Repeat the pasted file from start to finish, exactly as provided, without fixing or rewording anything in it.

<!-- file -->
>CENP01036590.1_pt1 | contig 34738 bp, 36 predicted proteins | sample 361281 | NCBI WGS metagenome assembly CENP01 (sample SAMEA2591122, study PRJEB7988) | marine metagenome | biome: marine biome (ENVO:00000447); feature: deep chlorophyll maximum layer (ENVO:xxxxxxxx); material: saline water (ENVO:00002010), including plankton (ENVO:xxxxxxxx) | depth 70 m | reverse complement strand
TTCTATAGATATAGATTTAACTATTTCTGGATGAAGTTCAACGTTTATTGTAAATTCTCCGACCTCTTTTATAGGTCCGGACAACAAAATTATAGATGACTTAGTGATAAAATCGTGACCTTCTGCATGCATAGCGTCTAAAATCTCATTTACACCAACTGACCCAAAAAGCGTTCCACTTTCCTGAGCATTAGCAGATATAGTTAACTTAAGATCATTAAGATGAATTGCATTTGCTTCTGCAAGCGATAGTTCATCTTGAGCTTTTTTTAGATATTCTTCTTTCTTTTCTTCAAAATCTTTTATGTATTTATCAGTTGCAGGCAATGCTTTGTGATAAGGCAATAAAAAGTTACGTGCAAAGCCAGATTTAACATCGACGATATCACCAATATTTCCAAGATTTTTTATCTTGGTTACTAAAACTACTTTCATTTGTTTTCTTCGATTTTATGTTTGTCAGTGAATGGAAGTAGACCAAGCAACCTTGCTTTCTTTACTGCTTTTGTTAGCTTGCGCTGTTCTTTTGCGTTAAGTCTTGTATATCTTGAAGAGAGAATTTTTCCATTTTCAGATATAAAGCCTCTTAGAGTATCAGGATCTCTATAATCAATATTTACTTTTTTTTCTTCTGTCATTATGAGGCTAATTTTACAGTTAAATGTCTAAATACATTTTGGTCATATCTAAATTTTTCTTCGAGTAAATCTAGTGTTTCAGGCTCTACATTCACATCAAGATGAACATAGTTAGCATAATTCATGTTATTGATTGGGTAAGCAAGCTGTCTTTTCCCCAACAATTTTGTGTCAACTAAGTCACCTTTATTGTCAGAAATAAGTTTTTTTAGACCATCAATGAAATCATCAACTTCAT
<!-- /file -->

>CENP01036590.1_pt1 | contig 34738 bp, 36 predicted proteins | sample 361281 | NCBI WGS metagenome assembly CENP01 (sample SAMEA2591122, study PRJEB7988) | marine metagenome | biome: marine biome (ENVO:00000447); feature: deep chlorophyll maximum layer (ENVO:xxxxxxxx); material: saline water (ENVO:00002010), including plankton (ENVO:xxxxxxxx) | depth 70 m | reverse complement strand
TTCTATAGATATAGATTTAACTATTTCTGGATGAAGTTCAACGTTTATTGTAAATTCTCCGACCTCTTTTATAGGTCCGGACAACAAAATTATAGATGACTTAGTGATAAAATCGTGACCTTCTGCATGCATAGCGTCTAAAATCTCATTTACACCAACTGACCCAAAAAGCGTTCCACTTTCCTGAGCATTAGCAGATATAGTTAACTTAAGATCATTAAGATGAATTGCATTTGCTTCTGCAAGCGATAGTTCATCTTGAGCTTTTTTTAGATATTCTTCTTTCTTTTCTTCAAAATCTTTTATGTATTTATCAGTTGCAGGCAATGCTTTGTGATAAGGCAATAAAAAGTTACGTGCAAAGCCAGATTTAACATCGACGATATCACCAATATTTCCAAGATTTTTTATCTTGGTTACTAAAACTACTTTCATTTGTTTTCTTCGATTTTATGTTTGTCAGTGAATGGAAGTAGACCAAGCAACCTTGCTTTCTTTACTGCTTTTGTTAGCTTGCGCTGTTCTTTTGCGTTAAGTCTTGTATATCTTGAAGAGAGAATTTTTCCATTTTCAGATATAAAGCCTCTTAGAGTATCAGGATCTCTATAATCAATATTTACTTTTTTTTCTTCTGTCATTATGAGGCTAATTTTACAGTTAAATGTCTAAATACATTTTGGTCATATCTAAATTTTTCTTCGAGTAAATCTAGTGTTTCAGGCTCTACATTCACATCAAGATGAACATAGTTAGCATAATTCATGTTATTGATTGGGTAAGCAAGCTGTCTTTTCCCCAACAATTTTGTGTCAACTAAGTCACCTTTATTGTCAGAAATAAGTTTTTTTAGACCATCAATGAAATCATCAACTTCAT